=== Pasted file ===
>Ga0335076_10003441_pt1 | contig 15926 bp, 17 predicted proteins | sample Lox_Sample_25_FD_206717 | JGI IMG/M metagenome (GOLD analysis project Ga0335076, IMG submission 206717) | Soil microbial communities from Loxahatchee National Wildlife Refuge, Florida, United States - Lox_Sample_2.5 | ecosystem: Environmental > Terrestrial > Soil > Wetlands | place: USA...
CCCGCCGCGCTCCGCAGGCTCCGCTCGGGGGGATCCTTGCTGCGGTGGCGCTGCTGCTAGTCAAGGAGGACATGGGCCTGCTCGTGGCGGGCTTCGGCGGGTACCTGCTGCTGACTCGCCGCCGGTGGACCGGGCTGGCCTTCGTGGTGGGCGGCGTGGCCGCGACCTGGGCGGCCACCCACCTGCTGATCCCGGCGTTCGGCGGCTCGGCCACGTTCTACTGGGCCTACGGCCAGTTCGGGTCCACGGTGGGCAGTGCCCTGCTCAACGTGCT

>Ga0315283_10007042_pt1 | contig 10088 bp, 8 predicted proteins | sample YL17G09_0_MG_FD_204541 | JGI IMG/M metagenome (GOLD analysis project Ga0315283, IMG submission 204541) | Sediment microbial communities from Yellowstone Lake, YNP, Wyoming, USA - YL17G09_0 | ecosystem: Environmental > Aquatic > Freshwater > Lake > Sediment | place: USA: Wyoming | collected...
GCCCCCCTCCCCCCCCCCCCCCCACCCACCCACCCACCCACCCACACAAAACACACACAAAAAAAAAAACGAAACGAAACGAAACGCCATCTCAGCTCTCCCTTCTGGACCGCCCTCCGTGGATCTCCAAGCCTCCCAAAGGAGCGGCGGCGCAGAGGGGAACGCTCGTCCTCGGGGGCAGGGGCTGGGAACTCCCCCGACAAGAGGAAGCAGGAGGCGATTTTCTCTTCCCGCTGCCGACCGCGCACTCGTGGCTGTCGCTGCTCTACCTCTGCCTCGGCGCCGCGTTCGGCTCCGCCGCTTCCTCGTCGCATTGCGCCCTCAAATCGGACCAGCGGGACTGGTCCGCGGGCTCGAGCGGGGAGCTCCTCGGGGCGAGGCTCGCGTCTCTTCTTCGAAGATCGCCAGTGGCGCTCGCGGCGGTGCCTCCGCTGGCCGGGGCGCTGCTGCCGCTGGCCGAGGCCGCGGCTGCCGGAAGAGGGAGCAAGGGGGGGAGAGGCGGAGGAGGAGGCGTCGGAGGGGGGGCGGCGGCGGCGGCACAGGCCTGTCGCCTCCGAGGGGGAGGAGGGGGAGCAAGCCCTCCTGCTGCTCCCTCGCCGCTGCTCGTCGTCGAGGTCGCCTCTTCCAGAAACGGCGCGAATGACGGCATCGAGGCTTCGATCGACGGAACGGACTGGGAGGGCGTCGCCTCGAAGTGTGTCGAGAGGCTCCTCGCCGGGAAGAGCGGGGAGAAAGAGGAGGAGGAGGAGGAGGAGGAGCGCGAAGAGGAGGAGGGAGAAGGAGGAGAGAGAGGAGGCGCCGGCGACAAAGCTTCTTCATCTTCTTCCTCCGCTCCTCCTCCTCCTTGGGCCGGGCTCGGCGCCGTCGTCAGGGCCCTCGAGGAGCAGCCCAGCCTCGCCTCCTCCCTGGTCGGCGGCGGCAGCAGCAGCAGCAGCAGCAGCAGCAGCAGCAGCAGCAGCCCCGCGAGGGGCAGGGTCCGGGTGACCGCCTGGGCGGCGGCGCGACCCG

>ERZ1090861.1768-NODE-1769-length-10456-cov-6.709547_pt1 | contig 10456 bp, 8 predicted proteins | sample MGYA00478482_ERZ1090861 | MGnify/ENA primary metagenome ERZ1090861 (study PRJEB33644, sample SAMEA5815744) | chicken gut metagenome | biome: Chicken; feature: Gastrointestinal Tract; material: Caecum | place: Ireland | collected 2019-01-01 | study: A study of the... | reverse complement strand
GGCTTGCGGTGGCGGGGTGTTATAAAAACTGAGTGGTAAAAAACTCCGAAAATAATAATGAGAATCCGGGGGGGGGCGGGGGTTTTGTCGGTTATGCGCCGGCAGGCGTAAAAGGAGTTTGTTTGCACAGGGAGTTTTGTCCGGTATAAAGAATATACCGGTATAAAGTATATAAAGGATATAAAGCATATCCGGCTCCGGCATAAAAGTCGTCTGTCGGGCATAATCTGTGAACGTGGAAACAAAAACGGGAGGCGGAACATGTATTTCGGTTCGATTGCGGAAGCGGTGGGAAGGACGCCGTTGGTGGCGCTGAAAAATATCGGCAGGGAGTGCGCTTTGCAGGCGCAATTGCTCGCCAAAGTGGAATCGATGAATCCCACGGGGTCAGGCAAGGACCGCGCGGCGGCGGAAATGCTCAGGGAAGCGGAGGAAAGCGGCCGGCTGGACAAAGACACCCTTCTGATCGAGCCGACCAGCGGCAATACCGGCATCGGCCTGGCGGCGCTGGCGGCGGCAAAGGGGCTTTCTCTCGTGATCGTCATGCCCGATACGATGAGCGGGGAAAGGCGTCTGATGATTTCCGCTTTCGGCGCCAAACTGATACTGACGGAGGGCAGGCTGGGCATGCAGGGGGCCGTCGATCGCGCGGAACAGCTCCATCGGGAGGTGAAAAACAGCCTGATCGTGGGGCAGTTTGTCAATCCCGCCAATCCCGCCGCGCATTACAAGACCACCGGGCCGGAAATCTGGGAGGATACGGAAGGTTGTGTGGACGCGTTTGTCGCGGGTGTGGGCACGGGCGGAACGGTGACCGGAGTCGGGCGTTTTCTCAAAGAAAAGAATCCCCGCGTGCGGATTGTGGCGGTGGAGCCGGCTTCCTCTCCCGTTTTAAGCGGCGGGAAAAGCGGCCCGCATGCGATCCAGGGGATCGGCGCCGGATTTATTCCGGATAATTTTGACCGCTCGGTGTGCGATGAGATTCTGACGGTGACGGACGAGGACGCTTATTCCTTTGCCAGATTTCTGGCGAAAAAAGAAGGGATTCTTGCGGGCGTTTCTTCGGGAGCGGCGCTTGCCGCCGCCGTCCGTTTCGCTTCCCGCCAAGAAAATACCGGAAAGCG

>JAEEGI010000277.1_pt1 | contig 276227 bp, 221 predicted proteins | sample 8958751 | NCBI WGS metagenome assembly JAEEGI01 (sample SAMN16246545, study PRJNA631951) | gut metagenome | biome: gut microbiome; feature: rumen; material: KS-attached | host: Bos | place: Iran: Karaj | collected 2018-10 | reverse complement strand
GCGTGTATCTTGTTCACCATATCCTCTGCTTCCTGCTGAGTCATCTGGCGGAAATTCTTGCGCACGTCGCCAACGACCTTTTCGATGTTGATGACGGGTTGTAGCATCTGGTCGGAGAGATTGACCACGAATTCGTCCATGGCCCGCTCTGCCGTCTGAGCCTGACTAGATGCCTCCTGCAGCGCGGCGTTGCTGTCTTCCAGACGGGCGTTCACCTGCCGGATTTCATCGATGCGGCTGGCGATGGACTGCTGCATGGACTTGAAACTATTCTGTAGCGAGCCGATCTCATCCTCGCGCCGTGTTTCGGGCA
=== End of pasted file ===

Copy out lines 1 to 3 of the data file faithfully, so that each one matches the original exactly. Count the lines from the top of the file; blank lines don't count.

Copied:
>Ga0335076_10003441_pt1 | contig 15926 bp, 17 predicted proteins | sample Lox_Sample_25_FD_206717 | JGI IMG/M metagenome (GOLD analysis project Ga0335076, IMG submission 206717) | Soil microbial communities from Loxahatchee National Wildlife Refuge, Florida, United States - Lox_Sample_2.5 | ecosystem: Environmental > Terrestrial > Soil > Wetlands | place: USA...
CCCGCCGCGCTCCGCAGGCTCCGCTCGGGGGGATCCTTGCTGCGGTGGCGCTGCTGCTAGTCAAGGAGGACATGGGCCTGCTCGTGGCGGGCTTCGGCGGGTACCTGCTGCTGACTCGCCGCCGGTGGACCGGGCTGGCCTTCGTGGTGGGCGGCGTGGCCGCGACCTGGGCGGCCACCCACCTGCTGATCCCGGCGTTCGGCGGCTCGGCCACGTTCTACTGGGCCTACGGCCAGTTCGGGTCCACGGTGGGCAGTGCCCTGCTCAACGTGCT

>Ga0315283_10007042_pt1 | contig 10088 bp, 8 predicted proteins | sample YL17G09_0_MG_FD_204541 | JGI IMG/M metagenome (GOLD analysis project Ga0315283, IMG submission 204541) | Sediment microbial communities from Yellowstone Lake, YNP, Wyoming, USA - YL17G09_0 | ecosystem: Environmental > Aquatic > Freshwater > Lake > Sediment | place: USA: Wyoming | collected...